A sliding scale of tax rates based on the forecasted property value increase from the project is planned; those with properties located closer to the water will pay more, and properties further away will pay less.
City officials assert this is the fairest way of covering a portion of the costs as these property owners stand to benefit the most from the improvements.
The City of Seattle has an online tool that informs affected property owners how much they could be paying.
Based on this tool, for instance, a 931 sq. ft. condominium right on Alaskan Way, immediately across from the water and next to the Seattle Aquarium, is expected to pay a tax of $8,089 USD – about half of the expected $16,758 USD property value gain. The property’s value will rise from $558,600 USD to $575,358 USD as a result of the project.
Altogether, all properties within the new local improvement district stand to see a combined property value increase of $415 million USD, and property owners can either pay their tax in a lump sum or as instalments over 20 years with interest.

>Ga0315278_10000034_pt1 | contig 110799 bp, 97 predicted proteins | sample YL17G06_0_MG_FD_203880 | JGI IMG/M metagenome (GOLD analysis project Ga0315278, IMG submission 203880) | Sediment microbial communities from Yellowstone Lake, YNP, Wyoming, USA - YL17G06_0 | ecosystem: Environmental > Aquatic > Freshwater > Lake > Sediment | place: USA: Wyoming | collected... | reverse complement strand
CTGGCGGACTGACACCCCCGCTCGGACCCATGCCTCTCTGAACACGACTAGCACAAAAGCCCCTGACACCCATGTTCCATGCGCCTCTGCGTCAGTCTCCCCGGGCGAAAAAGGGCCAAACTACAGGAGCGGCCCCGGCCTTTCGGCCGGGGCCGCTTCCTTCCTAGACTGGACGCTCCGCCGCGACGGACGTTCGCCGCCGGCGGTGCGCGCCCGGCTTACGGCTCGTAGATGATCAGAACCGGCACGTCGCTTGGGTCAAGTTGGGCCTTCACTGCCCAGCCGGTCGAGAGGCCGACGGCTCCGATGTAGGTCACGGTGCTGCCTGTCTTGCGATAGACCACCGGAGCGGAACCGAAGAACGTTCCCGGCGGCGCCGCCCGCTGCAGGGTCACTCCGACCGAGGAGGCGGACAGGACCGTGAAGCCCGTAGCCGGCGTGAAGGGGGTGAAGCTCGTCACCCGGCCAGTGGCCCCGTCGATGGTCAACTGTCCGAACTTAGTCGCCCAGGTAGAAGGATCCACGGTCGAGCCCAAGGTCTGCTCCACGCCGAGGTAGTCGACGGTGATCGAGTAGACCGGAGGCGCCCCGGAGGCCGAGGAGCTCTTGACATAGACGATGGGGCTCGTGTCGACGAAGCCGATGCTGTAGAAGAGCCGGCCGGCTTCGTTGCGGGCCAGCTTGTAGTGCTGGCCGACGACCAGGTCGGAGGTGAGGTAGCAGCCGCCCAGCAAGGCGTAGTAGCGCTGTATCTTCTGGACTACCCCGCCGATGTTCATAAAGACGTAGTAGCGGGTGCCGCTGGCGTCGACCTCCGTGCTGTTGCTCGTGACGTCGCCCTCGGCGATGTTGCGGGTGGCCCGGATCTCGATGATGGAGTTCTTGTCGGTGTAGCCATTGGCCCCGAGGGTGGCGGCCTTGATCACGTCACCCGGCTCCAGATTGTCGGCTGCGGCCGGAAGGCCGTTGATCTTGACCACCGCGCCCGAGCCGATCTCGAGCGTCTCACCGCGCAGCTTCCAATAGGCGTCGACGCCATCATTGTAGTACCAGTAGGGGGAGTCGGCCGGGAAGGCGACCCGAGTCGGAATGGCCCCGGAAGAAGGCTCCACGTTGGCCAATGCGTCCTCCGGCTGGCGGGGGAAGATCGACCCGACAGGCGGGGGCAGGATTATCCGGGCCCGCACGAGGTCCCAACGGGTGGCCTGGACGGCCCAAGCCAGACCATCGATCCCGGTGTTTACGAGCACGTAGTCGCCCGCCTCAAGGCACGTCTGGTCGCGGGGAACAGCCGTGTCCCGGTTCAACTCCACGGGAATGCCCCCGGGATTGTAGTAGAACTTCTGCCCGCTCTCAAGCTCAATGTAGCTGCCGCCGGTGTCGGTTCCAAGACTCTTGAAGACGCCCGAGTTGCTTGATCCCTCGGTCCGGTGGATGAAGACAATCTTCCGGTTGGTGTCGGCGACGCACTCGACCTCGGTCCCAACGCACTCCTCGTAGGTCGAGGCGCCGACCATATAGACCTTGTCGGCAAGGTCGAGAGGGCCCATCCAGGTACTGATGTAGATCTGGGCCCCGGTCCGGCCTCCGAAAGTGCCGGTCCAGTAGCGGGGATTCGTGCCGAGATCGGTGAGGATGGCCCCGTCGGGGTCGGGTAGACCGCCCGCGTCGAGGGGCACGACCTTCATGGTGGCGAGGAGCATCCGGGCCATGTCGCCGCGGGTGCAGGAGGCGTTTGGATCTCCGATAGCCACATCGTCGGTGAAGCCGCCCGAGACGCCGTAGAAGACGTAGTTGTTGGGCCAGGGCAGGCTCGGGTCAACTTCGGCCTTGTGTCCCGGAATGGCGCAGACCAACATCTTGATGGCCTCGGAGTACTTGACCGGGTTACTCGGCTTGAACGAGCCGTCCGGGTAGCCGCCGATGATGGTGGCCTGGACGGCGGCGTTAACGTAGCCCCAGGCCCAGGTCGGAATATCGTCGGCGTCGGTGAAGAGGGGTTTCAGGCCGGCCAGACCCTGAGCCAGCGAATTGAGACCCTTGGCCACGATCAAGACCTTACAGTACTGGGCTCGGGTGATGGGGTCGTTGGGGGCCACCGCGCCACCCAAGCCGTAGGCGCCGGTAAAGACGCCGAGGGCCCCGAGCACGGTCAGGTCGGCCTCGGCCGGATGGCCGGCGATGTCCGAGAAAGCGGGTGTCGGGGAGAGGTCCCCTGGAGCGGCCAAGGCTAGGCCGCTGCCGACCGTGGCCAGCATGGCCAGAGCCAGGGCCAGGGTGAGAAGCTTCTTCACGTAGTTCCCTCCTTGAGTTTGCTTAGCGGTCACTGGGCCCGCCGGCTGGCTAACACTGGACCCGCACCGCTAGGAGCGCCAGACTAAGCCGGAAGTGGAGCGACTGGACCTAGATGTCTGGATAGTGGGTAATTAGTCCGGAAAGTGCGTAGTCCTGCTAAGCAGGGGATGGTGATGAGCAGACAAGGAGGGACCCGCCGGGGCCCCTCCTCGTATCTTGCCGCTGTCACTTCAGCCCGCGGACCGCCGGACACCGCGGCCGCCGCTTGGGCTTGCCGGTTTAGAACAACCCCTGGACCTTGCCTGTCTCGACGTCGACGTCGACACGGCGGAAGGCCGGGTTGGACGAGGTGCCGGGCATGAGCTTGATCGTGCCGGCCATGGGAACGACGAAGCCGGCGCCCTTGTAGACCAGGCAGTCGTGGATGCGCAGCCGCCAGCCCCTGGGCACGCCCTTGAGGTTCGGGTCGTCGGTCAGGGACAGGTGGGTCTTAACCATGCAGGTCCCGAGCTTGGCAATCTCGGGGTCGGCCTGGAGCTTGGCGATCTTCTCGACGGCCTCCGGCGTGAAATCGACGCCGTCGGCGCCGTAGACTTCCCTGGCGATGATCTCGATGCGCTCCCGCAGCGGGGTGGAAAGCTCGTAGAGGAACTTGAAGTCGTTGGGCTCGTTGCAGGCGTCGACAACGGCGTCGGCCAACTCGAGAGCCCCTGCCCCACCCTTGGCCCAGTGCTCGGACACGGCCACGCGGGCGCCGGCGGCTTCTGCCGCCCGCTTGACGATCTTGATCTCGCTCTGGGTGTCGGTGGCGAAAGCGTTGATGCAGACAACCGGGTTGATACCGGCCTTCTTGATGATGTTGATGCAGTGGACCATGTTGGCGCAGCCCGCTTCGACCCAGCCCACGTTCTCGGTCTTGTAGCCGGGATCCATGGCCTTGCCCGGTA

Further up north of the border, earlier this year the City of Vancouver approved a $1.7-billion plan for the demolition of the Georgia and Dunsmuir viaducts, which will be replaced with new social housing, public spaces and parks, and community amenities.
This includes an 11-acre expansion and redesign of Creekside Park and Andy Livingstone Park and a proper continuation of the seawall in the area.
Commercial spaces – restaurants, bars, and pubs – from the private development component of the redevelopment will help transform the area into an entertainment and events district, with the two stadiums in the area as the anchors for activity.
Excluding privately-funded development – by Concord Pacific, Canadian Metropolitan Properties, and crown corporation Pavco – such as market housing and commercial spaces, the City of Vancouver’s costs for Northeast False Creek are as follows:
However, instead of Vancouver’s equivalent of a new tax from a local improvement district, much of the total cost will be recovered from community amenity contributions (CAC) and development cost levees on the new market developments in the area as a result of the Northeast False Creek Plan. This essentially passes the cost to the developer, who will then pass on the enormous CAC costs to the buyer.